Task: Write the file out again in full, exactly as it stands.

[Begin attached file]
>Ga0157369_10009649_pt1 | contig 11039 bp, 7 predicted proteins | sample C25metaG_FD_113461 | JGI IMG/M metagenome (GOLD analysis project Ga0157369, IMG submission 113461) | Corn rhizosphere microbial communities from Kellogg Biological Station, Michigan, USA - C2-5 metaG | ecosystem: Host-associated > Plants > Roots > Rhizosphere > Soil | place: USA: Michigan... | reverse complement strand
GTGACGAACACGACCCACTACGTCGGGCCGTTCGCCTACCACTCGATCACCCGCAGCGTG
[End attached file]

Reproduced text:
>Ga0157369_10009649_pt1 | contig 11039 bp, 7 predicted proteins | sample C25metaG_FD_113461 | JGI IMG/M metagenome (GOLD analysis project Ga0157369, IMG submission 113461) | Corn rhizosphere microbial communities from Kellogg Biological Station, Michigan, USA - C2-5 metaG | ecosystem: Host-associated > Plants > Roots > Rhizosphere > Soil | place: USA: Michigan... | reverse complement strand
GTGACGAACACGACCCACTACGTCGGGCCGTTCGCCTACCACTCGATCACCCGCAGCGTG